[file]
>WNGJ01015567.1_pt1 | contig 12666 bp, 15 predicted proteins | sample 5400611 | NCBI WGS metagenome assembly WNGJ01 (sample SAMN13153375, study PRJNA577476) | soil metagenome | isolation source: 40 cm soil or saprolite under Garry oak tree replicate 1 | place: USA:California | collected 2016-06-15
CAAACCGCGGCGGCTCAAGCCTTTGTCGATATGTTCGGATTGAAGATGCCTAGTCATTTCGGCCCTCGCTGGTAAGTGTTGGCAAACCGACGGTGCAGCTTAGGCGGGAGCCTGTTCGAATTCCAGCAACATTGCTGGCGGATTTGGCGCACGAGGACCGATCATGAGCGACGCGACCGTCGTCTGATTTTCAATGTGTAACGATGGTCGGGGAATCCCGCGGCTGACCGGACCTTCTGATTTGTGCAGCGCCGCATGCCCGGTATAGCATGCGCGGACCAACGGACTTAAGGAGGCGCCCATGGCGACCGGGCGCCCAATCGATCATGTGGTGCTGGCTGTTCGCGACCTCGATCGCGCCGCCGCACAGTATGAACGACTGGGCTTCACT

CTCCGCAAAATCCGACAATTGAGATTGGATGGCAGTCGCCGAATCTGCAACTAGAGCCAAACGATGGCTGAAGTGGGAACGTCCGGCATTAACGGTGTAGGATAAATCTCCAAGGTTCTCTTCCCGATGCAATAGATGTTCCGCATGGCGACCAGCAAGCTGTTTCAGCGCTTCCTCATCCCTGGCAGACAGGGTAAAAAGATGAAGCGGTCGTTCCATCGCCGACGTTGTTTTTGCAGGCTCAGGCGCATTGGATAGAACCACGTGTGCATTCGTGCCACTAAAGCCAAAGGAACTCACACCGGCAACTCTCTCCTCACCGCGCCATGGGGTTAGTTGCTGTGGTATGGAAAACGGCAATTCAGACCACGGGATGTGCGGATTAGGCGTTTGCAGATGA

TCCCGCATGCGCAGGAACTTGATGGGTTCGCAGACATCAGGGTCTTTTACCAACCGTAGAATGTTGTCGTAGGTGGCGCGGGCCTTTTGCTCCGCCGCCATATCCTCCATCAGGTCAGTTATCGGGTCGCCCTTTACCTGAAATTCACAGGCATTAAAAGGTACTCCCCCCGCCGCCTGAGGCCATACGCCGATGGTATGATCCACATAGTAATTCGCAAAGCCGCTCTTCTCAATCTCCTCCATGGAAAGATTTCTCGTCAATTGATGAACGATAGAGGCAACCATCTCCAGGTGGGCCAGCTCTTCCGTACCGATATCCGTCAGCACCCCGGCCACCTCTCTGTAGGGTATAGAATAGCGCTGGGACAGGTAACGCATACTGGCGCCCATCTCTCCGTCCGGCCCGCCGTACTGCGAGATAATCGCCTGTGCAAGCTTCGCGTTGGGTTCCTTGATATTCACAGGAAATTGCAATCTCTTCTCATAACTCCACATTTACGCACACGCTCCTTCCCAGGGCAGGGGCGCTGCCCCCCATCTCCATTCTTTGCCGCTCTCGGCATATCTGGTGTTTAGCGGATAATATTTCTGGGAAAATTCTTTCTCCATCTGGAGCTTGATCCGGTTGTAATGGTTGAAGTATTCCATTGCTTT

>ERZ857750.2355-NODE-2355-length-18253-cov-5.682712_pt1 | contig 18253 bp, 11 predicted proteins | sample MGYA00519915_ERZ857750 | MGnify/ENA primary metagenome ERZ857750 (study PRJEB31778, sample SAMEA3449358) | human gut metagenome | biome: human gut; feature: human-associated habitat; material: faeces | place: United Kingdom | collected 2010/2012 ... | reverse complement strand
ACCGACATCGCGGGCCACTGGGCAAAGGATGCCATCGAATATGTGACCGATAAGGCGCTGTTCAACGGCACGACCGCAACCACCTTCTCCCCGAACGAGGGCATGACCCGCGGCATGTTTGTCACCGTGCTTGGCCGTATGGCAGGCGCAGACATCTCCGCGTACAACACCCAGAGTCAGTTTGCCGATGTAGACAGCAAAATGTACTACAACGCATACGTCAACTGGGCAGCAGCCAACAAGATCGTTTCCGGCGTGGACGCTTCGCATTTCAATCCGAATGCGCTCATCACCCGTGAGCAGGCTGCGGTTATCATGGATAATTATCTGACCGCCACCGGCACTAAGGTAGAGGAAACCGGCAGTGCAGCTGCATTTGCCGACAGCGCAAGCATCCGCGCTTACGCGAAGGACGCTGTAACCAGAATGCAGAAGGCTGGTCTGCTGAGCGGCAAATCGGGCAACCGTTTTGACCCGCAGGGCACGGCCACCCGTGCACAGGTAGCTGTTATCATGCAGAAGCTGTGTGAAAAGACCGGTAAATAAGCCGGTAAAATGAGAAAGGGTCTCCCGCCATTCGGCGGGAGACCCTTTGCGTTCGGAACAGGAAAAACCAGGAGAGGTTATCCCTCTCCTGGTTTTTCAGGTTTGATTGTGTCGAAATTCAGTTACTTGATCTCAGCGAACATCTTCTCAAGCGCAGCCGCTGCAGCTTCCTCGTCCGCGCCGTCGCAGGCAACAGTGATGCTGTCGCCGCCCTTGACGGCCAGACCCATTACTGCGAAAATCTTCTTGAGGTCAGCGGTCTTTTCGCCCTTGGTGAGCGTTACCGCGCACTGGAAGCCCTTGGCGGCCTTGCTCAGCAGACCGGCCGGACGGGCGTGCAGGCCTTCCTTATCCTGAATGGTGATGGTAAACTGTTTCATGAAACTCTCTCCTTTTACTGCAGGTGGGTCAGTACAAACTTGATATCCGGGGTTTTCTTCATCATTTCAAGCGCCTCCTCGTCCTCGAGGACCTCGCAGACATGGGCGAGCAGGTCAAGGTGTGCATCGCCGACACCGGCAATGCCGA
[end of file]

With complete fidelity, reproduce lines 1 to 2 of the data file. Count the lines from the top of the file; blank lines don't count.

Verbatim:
>WNGJ01015567.1_pt1 | contig 12666 bp, 15 predicted proteins | sample 5400611 | NCBI WGS metagenome assembly WNGJ01 (sample SAMN13153375, study PRJNA577476) | soil metagenome | isolation source: 40 cm soil or saprolite under Garry oak tree replicate 1 | place: USA:California | collected 2016-06-15
CAAACCGCGGCGGCTCAAGCCTTTGTCGATATGTTCGGATTGAAGATGCCTAGTCATTTCGGCCCTCGCTGGTAAGTGTTGGCAAACCGACGGTGCAGCTTAGGCGGGAGCCTGTTCGAATTCCAGCAACATTGCTGGCGGATTTGGCGCACGAGGACCGATCATGAGCGACGCGACCGTCGTCTGATTTTCAATGTGTAACGATGGTCGGGGAATCCCGCGGCTGACCGGACCTTCTGATTTGTGCAGCGCCGCATGCCCGGTATAGCATGCGCGGACCAACGGACTTAAGGAGGCGCCCATGGCGACCGGGCGCCCAATCGATCATGTGGTGCTGGCTGTTCGCGACCTCGATCGCGCCGCCGCACAGTATGAACGACTGGGCTTCACT